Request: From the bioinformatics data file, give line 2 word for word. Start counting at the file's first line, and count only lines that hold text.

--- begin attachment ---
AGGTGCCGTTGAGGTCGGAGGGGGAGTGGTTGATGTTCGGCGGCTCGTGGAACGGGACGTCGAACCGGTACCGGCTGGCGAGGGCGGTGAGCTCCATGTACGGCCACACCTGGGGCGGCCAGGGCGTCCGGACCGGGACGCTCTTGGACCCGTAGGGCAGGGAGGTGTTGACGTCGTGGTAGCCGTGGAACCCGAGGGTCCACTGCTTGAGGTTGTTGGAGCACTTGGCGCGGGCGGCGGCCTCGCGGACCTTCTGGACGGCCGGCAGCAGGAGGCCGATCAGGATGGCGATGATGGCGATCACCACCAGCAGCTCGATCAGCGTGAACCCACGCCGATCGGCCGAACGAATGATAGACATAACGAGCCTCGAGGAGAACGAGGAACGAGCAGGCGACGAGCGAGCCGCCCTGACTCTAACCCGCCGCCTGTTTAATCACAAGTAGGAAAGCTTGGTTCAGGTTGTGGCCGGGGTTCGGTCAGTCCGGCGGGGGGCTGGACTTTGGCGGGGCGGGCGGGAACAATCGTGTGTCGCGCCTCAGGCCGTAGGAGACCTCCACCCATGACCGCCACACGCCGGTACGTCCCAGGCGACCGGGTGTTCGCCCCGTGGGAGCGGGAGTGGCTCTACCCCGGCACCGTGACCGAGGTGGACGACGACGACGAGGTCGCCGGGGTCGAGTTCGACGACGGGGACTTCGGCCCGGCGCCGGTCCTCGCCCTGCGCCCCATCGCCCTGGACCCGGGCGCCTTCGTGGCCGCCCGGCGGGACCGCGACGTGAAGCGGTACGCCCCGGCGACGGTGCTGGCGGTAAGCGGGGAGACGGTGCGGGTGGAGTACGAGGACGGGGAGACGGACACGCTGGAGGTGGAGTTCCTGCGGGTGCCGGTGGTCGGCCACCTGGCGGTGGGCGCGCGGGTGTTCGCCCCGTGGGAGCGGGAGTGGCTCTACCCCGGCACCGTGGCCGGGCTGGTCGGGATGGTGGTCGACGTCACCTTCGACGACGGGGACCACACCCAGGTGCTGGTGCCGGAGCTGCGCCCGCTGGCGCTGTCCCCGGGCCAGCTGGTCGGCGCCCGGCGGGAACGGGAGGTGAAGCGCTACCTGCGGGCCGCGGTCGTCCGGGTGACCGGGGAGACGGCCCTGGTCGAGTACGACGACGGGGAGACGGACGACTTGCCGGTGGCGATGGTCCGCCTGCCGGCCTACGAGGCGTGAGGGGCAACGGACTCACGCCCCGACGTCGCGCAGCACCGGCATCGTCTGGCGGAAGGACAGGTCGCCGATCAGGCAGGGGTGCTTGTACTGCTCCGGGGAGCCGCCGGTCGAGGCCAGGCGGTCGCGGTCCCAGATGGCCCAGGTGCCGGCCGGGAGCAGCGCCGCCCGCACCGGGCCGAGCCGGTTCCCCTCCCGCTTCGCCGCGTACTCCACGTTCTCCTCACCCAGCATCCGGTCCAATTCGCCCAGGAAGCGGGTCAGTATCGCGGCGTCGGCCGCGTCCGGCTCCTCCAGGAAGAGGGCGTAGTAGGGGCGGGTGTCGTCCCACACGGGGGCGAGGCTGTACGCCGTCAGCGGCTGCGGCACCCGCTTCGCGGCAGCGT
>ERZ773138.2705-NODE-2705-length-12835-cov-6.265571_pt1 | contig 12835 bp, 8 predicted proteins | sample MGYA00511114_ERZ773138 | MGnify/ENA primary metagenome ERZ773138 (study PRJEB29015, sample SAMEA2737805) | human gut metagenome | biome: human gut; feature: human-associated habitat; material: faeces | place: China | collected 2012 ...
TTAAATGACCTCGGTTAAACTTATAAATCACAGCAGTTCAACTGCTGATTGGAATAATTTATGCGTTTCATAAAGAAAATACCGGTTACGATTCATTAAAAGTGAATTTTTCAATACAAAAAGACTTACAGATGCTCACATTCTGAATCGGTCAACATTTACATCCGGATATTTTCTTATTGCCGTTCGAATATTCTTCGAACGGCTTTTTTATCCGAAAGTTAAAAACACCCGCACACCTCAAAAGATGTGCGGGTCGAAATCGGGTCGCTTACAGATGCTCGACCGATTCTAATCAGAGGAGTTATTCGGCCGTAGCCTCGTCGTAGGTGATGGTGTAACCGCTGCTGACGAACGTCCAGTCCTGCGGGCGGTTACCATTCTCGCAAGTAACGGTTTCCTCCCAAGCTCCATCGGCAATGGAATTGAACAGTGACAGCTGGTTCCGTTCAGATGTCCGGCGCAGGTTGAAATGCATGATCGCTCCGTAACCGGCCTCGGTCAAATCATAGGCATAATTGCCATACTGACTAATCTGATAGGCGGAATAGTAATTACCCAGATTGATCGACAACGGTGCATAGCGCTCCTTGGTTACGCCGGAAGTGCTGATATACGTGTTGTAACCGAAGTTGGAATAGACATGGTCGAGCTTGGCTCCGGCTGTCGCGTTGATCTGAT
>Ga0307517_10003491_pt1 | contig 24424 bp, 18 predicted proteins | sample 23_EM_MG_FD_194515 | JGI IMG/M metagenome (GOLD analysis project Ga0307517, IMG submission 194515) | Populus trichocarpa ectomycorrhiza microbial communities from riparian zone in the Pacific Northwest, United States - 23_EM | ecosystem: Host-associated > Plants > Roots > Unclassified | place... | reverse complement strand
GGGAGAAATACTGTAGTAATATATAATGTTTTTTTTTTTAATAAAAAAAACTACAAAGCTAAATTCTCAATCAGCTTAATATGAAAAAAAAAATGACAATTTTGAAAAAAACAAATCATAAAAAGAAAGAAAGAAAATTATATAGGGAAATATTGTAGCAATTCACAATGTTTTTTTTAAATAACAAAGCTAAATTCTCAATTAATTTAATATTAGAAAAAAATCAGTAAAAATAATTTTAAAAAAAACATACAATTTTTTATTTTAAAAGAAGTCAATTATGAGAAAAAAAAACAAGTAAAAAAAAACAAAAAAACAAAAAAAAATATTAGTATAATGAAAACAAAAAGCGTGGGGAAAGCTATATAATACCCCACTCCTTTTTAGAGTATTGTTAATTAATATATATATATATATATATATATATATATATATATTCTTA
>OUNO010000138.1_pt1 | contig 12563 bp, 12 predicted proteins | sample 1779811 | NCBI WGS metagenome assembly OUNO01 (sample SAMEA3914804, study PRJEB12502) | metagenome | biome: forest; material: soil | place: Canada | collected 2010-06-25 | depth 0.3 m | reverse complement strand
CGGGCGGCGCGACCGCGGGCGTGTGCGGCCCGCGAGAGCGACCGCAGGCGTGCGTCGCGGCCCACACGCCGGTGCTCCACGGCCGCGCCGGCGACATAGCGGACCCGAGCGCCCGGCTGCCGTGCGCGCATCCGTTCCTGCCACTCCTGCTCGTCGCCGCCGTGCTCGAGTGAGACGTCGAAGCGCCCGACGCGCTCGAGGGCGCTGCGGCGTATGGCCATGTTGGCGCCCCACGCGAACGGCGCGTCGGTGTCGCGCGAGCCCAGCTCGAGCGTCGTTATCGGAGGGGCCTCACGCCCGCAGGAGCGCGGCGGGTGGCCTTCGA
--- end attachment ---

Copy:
>ERZ773138.2705-NODE-2705-length-12835-cov-6.265571_pt1 | contig 12835 bp, 8 predicted proteins | sample MGYA00511114_ERZ773138 | MGnify/ENA primary metagenome ERZ773138 (study PRJEB29015, sample SAMEA2737805) | human gut metagenome | biome: human gut; feature: human-associated habitat; material: faeces | place: China | collected 2012 ...